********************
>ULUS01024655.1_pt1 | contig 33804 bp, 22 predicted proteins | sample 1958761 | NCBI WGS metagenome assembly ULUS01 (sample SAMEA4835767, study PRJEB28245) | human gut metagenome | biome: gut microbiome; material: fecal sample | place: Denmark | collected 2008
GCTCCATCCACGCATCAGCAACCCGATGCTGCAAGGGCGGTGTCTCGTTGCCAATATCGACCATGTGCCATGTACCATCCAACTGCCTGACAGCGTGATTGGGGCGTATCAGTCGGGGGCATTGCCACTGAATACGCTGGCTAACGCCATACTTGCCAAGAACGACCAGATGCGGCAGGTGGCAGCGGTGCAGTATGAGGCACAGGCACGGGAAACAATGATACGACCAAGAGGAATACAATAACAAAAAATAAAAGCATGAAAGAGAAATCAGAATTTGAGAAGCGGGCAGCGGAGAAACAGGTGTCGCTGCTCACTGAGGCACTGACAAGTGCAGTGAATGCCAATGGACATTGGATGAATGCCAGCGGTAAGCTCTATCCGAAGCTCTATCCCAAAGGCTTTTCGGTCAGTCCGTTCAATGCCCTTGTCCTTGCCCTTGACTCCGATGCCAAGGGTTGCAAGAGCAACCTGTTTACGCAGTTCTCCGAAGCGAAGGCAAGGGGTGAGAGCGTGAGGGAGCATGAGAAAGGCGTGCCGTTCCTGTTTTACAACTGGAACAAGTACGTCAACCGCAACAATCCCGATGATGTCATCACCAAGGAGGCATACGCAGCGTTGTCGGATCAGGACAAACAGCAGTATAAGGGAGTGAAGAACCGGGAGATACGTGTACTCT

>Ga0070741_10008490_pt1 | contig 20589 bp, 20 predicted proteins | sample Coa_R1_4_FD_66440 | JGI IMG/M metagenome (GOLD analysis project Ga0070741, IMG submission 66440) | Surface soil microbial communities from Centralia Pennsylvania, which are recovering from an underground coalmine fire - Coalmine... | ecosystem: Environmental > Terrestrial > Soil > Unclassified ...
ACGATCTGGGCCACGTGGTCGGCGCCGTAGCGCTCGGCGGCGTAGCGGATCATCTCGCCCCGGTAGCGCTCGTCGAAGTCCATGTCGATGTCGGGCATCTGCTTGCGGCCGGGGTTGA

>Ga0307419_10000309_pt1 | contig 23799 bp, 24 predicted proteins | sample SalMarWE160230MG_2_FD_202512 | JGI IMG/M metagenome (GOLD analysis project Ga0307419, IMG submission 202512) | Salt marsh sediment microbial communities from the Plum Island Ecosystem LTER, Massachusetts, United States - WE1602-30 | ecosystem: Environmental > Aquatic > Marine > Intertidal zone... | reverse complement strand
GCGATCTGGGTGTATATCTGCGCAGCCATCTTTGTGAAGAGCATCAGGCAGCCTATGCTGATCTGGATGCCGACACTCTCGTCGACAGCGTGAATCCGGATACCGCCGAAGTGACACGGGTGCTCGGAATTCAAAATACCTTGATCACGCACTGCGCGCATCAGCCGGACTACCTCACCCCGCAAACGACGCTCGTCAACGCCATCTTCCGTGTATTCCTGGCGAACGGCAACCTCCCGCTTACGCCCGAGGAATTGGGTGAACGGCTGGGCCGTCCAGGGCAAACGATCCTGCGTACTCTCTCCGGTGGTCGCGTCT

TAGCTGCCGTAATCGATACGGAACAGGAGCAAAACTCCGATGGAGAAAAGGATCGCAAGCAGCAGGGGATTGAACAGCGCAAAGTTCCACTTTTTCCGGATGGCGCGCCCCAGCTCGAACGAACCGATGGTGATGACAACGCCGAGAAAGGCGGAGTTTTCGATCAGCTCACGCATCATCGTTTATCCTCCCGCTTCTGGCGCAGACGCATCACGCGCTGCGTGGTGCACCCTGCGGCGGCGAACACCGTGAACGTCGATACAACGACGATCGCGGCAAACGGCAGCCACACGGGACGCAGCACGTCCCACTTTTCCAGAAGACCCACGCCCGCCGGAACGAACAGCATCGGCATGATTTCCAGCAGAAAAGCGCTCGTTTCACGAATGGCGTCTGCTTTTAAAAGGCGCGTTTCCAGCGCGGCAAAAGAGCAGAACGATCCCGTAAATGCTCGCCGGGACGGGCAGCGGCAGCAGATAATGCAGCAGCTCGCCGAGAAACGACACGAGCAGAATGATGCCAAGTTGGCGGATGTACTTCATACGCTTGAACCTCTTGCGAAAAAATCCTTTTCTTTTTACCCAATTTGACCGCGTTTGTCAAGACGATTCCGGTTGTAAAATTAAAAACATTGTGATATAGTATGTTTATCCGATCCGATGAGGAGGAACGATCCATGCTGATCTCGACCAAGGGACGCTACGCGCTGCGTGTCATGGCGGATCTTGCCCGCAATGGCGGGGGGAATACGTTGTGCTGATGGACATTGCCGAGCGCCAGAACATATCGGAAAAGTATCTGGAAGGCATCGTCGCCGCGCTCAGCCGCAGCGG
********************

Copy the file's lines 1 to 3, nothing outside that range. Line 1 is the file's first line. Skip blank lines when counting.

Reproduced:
>ULUS01024655.1_pt1 | contig 33804 bp, 22 predicted proteins | sample 1958761 | NCBI WGS metagenome assembly ULUS01 (sample SAMEA4835767, study PRJEB28245) | human gut metagenome | biome: gut microbiome; material: fecal sample | place: Denmark | collected 2008
GCTCCATCCACGCATCAGCAACCCGATGCTGCAAGGGCGGTGTCTCGTTGCCAATATCGACCATGTGCCATGTACCATCCAACTGCCTGACAGCGTGATTGGGGCGTATCAGTCGGGGGCATTGCCACTGAATACGCTGGCTAACGCCATACTTGCCAAGAACGACCAGATGCGGCAGGTGGCAGCGGTGCAGTATGAGGCACAGGCACGGGAAACAATGATACGACCAAGAGGAATACAATAACAAAAAATAAAAGCATGAAAGAGAAATCAGAATTTGAGAAGCGGGCAGCGGAGAAACAGGTGTCGCTGCTCACTGAGGCACTGACAAGTGCAGTGAATGCCAATGGACATTGGATGAATGCCAGCGGTAAGCTCTATCCGAAGCTCTATCCCAAAGGCTTTTCGGTCAGTCCGTTCAATGCCCTTGTCCTTGCCCTTGACTCCGATGCCAAGGGTTGCAAGAGCAACCTGTTTACGCAGTTCTCCGAAGCGAAGGCAAGGGGTGAGAGCGTGAGGGAGCATGAGAAAGGCGTGCCGTTCCTGTTTTACAACTGGAACAAGTACGTCAACCGCAACAATCCCGATGATGTCATCACCAAGGAGGCATACGCAGCGTTGTCGGATCAGGACAAACAGCAGTATAAGGGAGTGAAGAACCGGGAGATACGTGTACTCT

>Ga0070741_10008490_pt1 | contig 20589 bp, 20 predicted proteins | sample Coa_R1_4_FD_66440 | JGI IMG/M metagenome (GOLD analysis project Ga0070741, IMG submission 66440) | Surface soil microbial communities from Centralia Pennsylvania, which are recovering from an underground coalmine fire - Coalmine... | ecosystem: Environmental > Terrestrial > Soil > Unclassified ...